I’m also reminded by the implications of this book, of a documentary about Alaskan fisheries that was part of the Nature series on PBS. The closure of pollock fisheries several years ago was intended to protect the environment. Later, scientists came to realize that the herring declined even more rapidly once pollock was protected. Herring was found to be a more important source of critical nutrients for marine life than was previously known — a better source than pollock, which constituted a veritable junk food in comparison. Endangered Steller sea lions were forced to fall back even more on pollock once it began to repopulate, while still hungering for their necessary herring.
Even well intentioned science can be a kind of religion, where people (not scientists perhaps, but people) hold too fast to discoveries and continue to defend them, when a wider-angle view is needed, or it’s time to move forward because more is known. When we combine with that the intransigence of government that causes regulations to lag behind each new discovery, we can see that clinging to any beliefs, scientific or religious, can have disastrous effects. One must wonder, for instance, about future effects of genetically modified crops, and the fact that there may soon be only one company supplying most farmers in the world with their seed — much of that genetically modified. How many people’s quality of life could be salvaged by stem-cell research? By more research into natural alternatives to pharmaceutical drugs or surgery? If we can be wrong about sea lions, pollock, and herring, what else might science be wrong about, or simply not yet know? What might religion be wrong about that’s holding its followers, and possibly whole cultures and governments, back? Are bio-fuels better for the environment than fossil fuels, or do they harm the environment just as much in their production, and at the same time threaten world food supplies and distract us from finding or developing more viable energy solutions? What good is knowing how to do something if one doesn’t also know when or if it should be done?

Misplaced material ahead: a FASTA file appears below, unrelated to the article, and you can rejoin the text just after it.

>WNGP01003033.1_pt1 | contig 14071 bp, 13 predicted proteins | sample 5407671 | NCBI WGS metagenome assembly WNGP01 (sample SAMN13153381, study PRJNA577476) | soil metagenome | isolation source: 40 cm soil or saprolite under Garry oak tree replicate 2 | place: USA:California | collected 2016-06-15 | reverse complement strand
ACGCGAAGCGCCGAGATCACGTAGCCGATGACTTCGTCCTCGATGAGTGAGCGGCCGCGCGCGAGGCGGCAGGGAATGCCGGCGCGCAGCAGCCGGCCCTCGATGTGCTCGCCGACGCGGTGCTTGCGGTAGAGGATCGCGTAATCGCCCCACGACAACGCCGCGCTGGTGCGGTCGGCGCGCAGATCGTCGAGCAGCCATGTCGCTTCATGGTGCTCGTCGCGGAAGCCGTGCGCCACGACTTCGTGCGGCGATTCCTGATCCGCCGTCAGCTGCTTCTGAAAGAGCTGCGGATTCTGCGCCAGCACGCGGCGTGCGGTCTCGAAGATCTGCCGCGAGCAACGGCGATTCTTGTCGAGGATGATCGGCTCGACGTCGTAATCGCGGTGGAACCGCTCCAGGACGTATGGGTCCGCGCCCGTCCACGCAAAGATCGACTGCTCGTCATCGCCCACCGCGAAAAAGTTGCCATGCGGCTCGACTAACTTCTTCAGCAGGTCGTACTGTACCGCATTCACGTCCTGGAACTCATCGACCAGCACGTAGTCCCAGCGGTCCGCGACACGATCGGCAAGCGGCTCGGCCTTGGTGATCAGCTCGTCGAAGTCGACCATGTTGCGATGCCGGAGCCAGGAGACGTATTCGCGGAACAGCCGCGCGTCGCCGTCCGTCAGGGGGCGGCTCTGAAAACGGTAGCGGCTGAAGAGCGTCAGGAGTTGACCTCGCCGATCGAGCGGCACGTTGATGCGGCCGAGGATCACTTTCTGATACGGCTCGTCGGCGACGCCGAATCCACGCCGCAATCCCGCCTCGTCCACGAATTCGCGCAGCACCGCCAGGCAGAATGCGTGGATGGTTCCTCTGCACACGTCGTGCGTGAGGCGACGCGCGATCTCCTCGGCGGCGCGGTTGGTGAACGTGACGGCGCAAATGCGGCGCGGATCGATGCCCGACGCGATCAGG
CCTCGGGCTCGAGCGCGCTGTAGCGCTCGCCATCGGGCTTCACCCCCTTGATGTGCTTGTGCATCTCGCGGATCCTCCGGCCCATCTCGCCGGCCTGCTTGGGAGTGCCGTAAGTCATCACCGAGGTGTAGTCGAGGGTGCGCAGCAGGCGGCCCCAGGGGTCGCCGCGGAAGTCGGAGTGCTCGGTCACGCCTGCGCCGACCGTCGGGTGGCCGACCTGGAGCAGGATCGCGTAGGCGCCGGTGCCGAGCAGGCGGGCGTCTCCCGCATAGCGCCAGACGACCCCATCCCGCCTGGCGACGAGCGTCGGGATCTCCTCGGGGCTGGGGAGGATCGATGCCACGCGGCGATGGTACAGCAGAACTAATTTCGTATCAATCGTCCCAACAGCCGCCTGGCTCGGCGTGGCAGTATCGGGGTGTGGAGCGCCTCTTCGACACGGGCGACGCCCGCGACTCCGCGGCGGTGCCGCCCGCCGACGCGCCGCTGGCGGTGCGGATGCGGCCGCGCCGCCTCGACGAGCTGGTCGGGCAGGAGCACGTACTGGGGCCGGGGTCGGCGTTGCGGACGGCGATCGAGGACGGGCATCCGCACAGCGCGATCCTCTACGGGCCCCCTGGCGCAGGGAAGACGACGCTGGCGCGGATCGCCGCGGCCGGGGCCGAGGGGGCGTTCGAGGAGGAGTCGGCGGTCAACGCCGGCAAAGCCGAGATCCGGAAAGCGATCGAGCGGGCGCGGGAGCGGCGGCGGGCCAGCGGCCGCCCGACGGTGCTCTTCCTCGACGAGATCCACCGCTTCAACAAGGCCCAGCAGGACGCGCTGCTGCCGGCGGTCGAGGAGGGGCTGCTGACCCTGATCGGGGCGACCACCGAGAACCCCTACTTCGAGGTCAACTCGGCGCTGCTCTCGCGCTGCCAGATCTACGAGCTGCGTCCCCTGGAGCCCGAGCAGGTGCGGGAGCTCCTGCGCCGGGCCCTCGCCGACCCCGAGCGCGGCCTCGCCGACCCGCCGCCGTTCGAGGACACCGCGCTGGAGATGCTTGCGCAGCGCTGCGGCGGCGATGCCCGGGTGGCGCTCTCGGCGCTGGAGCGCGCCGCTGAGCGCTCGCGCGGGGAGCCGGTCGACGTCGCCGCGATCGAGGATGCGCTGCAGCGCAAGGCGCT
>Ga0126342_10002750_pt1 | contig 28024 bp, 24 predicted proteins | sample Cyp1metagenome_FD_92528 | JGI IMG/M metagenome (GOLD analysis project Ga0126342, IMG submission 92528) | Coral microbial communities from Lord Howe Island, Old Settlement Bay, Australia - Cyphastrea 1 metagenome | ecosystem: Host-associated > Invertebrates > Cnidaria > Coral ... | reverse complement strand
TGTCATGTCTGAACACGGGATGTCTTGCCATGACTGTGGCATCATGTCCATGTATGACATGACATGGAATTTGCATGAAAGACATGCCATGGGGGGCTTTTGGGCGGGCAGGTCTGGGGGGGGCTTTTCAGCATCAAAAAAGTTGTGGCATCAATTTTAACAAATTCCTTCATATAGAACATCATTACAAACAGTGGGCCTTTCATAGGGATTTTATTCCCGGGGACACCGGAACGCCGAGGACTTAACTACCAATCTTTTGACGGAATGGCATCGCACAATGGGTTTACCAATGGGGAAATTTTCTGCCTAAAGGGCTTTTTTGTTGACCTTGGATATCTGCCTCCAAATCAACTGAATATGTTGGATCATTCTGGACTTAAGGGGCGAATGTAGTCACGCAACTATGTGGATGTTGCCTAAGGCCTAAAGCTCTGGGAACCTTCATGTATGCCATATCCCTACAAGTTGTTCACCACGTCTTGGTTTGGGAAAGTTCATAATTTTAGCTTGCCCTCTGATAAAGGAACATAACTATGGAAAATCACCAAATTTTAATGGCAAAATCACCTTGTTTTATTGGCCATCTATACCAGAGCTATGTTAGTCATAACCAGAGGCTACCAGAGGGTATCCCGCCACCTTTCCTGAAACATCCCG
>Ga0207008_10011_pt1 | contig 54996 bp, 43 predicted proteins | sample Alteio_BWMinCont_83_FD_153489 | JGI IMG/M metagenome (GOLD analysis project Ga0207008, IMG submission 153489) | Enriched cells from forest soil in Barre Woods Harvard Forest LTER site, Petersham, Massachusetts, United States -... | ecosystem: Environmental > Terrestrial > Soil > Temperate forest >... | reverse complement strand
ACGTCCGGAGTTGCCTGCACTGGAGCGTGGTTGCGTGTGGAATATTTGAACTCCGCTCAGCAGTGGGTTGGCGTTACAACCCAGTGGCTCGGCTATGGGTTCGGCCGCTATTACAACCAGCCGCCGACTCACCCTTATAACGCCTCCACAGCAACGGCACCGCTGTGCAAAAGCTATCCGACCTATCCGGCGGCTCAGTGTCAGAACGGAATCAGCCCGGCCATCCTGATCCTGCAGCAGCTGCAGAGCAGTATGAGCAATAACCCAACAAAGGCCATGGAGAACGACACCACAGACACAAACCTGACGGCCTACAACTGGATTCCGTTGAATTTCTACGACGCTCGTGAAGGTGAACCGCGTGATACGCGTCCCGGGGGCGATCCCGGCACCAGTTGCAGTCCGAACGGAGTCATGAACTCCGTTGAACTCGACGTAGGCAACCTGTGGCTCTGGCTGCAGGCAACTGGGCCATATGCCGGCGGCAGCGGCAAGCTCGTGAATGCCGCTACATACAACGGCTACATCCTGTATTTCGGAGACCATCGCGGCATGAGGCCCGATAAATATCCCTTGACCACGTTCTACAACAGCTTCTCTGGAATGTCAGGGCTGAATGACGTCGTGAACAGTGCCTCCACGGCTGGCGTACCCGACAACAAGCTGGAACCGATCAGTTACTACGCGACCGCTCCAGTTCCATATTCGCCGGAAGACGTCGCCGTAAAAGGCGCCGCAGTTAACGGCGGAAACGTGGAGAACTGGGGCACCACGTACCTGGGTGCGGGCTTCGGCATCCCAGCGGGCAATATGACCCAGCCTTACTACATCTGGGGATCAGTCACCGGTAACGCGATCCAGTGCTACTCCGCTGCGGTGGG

I’ve rambled on. The main lesson I’ve gotten so far from this book is that no source of knowledge or wisdom is sacrosanct, that there are few known absolute truths, and that flexibility and a healthy skepticism are necessary in all areas of study. It’s important to believe that we can do better, that we can know more, that we can think for ourselves, that we can take better care of the planet and each other. It’s also important along the way to acknowledge our limits and exercise humility regarding what we don’t know. What we don’t know may be the biggest vacuum in the universe.